Cilantro shrimp is a very broadly defined dish that involves putting the herb cilantro, also known as coriander, together with shrimp or prawns. This can be done in many different ways, by the majority of preparations of cilantro shrimp are relatively simple. Also, cooks around the world have developed some very common conventions for accomplishing this dish.
Experienced cooks can identify some of the most common flavor elements that usually accompany cilantro and shrimp dishes. One of these is citrus fruit; whether it’s lemons or limes, the citrus element is a very frequent inclusion in a dish that features cilantro and shrimp. Another very common addition is garlic, a superfood with a strong taste that can add a lot of flavor.
Aside from garlic, cooks might add powered spices to cilantro shrimp, or a similar dish. Salt and pepper are common ingredients, and the use of hot pepper flakes, small ground powders of dried pepper, or other similar ingredients, is common in many regions of the world including Spain, where the most common preparation of shrimp involves a simple mix of olive oil, garlic, and dried pepper flakes.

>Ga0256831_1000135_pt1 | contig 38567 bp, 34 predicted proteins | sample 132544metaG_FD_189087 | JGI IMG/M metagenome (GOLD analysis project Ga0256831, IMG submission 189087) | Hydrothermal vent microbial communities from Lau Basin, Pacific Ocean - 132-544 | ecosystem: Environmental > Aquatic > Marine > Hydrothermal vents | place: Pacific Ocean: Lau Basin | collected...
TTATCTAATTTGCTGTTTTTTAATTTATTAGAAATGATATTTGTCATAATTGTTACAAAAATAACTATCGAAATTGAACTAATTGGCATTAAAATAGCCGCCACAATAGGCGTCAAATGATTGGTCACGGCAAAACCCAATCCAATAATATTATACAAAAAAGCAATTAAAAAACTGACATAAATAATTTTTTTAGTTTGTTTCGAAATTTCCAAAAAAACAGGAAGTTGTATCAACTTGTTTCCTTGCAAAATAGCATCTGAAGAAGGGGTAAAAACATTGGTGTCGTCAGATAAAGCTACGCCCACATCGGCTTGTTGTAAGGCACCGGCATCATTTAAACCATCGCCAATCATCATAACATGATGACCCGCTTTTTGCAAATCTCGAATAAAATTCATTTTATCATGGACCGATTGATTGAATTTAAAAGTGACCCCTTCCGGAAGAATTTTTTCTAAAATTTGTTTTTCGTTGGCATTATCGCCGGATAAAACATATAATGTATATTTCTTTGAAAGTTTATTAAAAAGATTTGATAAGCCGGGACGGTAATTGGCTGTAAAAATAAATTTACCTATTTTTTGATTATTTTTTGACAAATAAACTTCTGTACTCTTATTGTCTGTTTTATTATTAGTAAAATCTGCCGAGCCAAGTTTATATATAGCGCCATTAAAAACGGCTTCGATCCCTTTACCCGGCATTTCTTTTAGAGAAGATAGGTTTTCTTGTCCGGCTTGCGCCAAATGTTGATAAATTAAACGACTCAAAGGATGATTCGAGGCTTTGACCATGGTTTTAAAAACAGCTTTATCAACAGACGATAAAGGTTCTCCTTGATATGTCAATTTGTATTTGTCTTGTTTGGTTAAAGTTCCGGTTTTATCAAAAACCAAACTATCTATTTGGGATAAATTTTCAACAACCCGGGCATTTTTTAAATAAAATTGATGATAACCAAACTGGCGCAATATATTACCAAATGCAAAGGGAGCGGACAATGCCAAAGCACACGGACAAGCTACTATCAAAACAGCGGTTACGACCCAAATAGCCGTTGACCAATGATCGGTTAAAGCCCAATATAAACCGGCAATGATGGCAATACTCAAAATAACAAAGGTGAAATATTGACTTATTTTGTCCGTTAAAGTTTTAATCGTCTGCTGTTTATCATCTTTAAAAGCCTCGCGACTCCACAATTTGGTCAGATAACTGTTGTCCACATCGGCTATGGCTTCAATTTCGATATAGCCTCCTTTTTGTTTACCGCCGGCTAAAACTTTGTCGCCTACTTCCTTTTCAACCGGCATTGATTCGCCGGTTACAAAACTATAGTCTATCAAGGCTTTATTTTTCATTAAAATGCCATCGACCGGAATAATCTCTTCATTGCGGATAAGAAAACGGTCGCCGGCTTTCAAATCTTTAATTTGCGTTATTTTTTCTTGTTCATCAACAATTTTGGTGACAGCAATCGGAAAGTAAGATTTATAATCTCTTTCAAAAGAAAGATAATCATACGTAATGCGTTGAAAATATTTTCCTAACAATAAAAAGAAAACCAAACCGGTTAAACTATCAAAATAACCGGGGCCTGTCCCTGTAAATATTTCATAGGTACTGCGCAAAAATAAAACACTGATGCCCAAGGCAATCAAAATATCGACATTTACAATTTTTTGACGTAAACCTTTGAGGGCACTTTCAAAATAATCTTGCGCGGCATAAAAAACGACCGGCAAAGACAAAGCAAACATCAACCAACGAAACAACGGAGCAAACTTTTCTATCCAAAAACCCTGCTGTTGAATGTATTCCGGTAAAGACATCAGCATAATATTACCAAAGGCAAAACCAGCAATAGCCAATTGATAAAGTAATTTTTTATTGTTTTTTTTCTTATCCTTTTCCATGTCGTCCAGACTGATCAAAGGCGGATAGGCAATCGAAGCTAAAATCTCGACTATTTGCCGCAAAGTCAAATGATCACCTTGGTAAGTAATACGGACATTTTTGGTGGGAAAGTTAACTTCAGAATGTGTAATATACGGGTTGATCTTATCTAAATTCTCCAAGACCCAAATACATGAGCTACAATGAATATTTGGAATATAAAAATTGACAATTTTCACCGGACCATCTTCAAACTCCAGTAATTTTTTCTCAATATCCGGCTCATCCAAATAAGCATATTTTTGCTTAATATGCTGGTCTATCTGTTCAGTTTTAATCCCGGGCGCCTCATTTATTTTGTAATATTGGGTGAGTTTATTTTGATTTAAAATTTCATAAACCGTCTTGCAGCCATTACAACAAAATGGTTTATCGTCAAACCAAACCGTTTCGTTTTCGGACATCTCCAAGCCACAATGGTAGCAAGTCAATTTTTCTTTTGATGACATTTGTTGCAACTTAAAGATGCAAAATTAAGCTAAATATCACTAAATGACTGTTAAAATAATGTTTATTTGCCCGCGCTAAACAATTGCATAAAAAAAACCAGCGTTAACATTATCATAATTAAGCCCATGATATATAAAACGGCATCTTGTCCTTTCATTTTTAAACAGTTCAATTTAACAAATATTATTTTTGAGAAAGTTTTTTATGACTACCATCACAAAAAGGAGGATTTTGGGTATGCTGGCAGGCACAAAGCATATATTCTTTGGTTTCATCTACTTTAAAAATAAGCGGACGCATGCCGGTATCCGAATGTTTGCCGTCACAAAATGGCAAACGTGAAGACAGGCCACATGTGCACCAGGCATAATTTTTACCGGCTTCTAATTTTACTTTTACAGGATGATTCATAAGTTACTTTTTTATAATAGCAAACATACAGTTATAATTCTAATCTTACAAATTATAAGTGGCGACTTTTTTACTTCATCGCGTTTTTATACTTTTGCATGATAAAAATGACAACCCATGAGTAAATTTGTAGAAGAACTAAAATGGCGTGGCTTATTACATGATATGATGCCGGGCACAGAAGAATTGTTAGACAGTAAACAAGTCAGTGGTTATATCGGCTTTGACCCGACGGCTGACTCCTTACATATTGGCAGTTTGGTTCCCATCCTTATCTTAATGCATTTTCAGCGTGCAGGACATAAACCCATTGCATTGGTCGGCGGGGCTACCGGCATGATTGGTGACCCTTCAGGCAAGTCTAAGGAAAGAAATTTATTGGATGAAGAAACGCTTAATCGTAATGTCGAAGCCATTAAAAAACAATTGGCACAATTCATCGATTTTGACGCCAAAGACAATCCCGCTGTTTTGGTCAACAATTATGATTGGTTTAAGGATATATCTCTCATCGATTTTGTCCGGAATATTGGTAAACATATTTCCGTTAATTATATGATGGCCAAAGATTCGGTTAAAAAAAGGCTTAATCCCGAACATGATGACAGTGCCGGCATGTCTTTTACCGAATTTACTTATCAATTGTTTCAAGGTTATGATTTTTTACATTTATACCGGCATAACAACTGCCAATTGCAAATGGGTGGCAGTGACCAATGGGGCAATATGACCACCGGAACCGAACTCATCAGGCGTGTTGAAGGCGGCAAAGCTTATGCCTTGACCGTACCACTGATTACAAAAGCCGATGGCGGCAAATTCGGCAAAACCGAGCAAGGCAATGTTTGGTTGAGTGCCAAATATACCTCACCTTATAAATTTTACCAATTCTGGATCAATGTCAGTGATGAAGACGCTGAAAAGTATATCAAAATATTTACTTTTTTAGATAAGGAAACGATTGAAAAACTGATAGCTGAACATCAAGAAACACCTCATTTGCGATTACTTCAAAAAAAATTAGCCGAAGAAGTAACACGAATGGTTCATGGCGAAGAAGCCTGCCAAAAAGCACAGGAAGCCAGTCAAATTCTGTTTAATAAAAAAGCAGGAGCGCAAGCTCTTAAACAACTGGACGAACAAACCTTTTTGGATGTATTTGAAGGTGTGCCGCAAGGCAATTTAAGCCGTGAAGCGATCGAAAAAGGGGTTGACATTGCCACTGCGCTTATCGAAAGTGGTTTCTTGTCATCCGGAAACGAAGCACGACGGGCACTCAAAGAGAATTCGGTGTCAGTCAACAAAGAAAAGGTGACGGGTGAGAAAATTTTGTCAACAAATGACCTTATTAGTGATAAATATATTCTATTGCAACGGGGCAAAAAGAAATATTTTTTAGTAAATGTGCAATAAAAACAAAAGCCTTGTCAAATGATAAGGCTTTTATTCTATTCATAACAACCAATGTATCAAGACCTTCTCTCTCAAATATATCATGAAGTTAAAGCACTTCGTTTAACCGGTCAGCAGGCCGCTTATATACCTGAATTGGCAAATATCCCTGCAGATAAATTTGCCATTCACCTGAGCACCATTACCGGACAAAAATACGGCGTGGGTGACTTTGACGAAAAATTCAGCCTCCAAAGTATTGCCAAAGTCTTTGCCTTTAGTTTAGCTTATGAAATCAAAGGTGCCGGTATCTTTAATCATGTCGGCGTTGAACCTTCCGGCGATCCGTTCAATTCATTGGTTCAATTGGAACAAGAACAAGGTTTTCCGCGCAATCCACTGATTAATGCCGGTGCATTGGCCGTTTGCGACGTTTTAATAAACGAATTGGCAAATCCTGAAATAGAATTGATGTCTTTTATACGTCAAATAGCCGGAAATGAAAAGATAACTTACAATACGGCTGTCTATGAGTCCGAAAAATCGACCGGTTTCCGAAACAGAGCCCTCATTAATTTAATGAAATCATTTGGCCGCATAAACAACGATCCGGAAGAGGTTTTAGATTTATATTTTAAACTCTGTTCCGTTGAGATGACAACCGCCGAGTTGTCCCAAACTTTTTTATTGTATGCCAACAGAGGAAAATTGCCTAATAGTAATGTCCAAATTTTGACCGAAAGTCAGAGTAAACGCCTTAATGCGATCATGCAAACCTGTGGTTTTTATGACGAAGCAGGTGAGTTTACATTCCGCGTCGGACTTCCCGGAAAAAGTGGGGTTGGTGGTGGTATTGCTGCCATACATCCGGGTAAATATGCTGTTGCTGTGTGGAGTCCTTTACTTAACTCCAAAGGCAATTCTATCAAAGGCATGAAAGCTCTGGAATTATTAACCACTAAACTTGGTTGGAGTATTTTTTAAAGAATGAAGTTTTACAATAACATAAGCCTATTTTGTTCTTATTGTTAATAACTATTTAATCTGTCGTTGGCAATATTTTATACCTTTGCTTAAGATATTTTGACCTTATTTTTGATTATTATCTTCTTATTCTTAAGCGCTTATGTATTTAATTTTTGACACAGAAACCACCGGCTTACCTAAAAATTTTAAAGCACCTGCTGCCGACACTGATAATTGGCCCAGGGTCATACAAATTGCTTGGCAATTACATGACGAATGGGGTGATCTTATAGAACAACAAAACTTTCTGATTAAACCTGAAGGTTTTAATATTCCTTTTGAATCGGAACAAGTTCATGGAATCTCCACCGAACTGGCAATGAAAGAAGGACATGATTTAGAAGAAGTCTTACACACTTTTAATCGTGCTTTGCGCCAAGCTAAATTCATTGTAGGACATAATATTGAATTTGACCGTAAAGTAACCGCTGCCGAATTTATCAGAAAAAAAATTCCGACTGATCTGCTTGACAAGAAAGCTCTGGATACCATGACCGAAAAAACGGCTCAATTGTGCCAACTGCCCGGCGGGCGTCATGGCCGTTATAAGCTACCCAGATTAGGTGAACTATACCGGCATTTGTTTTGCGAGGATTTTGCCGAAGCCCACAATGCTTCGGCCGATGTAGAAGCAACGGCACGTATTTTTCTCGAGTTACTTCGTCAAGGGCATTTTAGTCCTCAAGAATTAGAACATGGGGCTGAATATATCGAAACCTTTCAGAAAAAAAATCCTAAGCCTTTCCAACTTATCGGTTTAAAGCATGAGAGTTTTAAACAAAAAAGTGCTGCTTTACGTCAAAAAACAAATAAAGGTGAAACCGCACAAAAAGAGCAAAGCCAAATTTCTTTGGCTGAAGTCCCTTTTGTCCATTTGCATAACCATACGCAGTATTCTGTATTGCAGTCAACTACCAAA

The use of olive oil is also a very common element of making this dish. However, other oils can be substituted for olive oil, for example, in upscale presentations focused on using lower fat oils. Butter can also be used to sauté the shrimp. In addition, cooks might use white wine or vinegar in the dish.
In most preparations of cilantro shrimp, prep work includes shelling and deveining the shrimp. Shrimp have a major digestive tract that runs near the back of the animal. Not all cooks devein shrimp, since it is thought that boiling effectively neutralizes harmful bacteria, but for the purposes of aesthetic presentation and overall culinary appeal, many cooks agree that deveining shrimp is very necessary. Shelling is necessary to eliminate problems with the texture of shrimp.
In addition to preparing shrimp for cilantro shrimp and other dishes, cooks need to be careful in actually cooking the shrimp, as shrimp cook very quickly. Some recipes call for a specific cooking time, such as 5 to 6 minutes. Other cooks will simply keep an eye on the coloration of the shrimp, and time the cooking intuitively. In either case, experienced cooks recommend against overcooking the shrimp, or trying to slow cook it, where overcooked shrimp can become tough and unappealing.